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In Watermelon Sugar

by William Michaelian

Reality is a poor excuse not to enjoy the work of Richard Brautigan. It is also the best excuse. Either way, I recommend you set reality aside; let it rest awhile; if you find you need it later, chances are it will still be there. If it isn't, well, as they say, good riddance.

Brautigan's gentle vision, melancholy humor, and ear for language are all beautifully evident in his short impressionistic novel, In Watermelon Sugar. The story begins simply and in earnest:

In watermelon sugar the deeds were done and done again as my life is done in watermelon sugar. I'll tell you about it because I am here and you are distant.
Wherever you are, we must do the best we can. It is so far to travel, and we have nothing here to travel, except watermelon sugar. I hope this works out.

And work out it does. Effortlessly, Brautigan builds a bridge composed of dry timber and sad, sweet images, and places them beneath a colored sky and sun in a comfortable living room as big as one's imagination will allow. One end of the bridge is at the reader's feet. The other is in a small community of peaceful souls once shared by mournful tigers, which ate people with regret, sang, apologized in English, and offered to help the narrator with his arithmetic even as he was being orphaned. The narrator, now an adult, holds nothing against the tigers - and, indeed, nothing against anyone. Life is simply the thing it is. Not everything can be explained, nor does it need to be:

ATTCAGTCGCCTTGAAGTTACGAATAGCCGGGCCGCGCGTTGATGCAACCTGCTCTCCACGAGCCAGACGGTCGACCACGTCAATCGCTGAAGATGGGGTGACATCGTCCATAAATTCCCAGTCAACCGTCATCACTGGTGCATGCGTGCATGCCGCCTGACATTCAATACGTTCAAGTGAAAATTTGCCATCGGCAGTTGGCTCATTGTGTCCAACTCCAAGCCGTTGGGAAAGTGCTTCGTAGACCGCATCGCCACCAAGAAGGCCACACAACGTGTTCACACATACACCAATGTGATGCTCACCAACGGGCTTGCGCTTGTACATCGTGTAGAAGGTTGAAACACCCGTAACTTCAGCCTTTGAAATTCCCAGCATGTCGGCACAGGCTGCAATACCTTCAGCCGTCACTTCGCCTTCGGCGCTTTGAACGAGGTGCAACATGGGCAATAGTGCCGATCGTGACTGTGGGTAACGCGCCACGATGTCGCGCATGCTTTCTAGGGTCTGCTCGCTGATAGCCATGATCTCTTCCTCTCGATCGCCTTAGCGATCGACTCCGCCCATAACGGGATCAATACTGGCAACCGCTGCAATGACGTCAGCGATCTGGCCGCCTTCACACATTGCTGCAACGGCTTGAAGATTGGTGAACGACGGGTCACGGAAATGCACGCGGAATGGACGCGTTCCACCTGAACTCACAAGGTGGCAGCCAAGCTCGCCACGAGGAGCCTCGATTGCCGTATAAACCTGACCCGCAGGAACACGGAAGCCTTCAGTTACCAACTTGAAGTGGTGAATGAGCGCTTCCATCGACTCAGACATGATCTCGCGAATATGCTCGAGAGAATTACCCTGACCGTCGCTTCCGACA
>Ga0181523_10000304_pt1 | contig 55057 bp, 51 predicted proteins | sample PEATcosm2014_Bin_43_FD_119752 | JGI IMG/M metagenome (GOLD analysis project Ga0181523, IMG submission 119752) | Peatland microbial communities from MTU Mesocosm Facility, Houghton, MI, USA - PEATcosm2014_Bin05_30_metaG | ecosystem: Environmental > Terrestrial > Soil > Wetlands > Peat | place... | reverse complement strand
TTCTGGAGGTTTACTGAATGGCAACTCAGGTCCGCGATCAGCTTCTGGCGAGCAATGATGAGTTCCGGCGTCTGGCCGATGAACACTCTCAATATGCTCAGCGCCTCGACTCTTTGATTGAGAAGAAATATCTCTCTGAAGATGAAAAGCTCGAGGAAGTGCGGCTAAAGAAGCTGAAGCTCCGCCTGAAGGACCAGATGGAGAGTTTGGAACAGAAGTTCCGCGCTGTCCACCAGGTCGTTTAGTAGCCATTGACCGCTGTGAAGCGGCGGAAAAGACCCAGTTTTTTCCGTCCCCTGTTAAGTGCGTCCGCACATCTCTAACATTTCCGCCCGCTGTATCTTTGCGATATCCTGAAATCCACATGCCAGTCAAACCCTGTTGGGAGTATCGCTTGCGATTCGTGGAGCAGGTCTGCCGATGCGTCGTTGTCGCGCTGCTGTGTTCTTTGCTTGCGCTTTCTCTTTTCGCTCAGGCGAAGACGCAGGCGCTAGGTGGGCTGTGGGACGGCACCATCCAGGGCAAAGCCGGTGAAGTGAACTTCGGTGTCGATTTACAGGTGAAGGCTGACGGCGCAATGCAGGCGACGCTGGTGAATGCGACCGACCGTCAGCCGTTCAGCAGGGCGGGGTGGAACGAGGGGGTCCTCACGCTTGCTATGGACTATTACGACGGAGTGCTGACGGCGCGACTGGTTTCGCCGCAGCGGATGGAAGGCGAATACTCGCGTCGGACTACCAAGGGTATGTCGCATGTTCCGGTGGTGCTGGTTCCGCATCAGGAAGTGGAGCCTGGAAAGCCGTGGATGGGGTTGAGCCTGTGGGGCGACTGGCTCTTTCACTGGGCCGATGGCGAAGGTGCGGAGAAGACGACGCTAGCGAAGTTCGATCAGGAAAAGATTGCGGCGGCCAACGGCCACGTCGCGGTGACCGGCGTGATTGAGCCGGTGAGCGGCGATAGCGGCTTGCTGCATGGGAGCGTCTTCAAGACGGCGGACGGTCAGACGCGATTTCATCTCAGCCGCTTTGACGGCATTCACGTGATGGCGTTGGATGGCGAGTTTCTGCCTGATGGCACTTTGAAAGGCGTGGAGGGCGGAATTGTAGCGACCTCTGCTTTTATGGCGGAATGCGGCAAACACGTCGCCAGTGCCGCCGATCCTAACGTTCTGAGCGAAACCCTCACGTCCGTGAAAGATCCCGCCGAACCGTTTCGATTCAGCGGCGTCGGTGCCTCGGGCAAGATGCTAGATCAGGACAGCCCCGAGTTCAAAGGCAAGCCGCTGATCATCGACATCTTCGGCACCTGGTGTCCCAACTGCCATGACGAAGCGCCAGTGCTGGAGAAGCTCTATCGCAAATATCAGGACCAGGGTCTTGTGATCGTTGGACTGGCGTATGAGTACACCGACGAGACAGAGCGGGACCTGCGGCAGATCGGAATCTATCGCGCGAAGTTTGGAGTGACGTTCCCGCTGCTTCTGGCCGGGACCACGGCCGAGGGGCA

... Fred had something strange-looking sticking out of the pocket of his overalls. I was curious about it. It looked like something I had never seen before.
"What's that in your pocket, Fred?"
"I found it today coming through the woods and up from the Watermelon Works. I don't know what it is myself. I've never seen anything like it before. What do you think it is?"
He took it out of his pocket and handed it to me. I didn't know how to hold it. I tried to hold it like you would a flower and a rock at the same time.
"How do you hold it?" I said.
"I don't know. I don't know anything about it." ...

To me, that simple confession, "I didn't know how to hold it," perfectly describes Brautigan's feelings toward life itself. How do you hold something that is infinite, delicate, and always changing? The answer: You don't. You write a book instead, give it to the world, and hope it takes root in watermelon sugar.

Richard Brautigan was born January 30, 1935, in the Pacific Northwest. He lived for many years in San Francisco, and was called by many "the last of the Beats." He committed suicide in Bolinas, California, at the age of forty-nine.

I'm Telling You All I Know: The Website of Novelist, Short Story Writer & Poet William Michaelian
October 17, 2007

Online source(external link)

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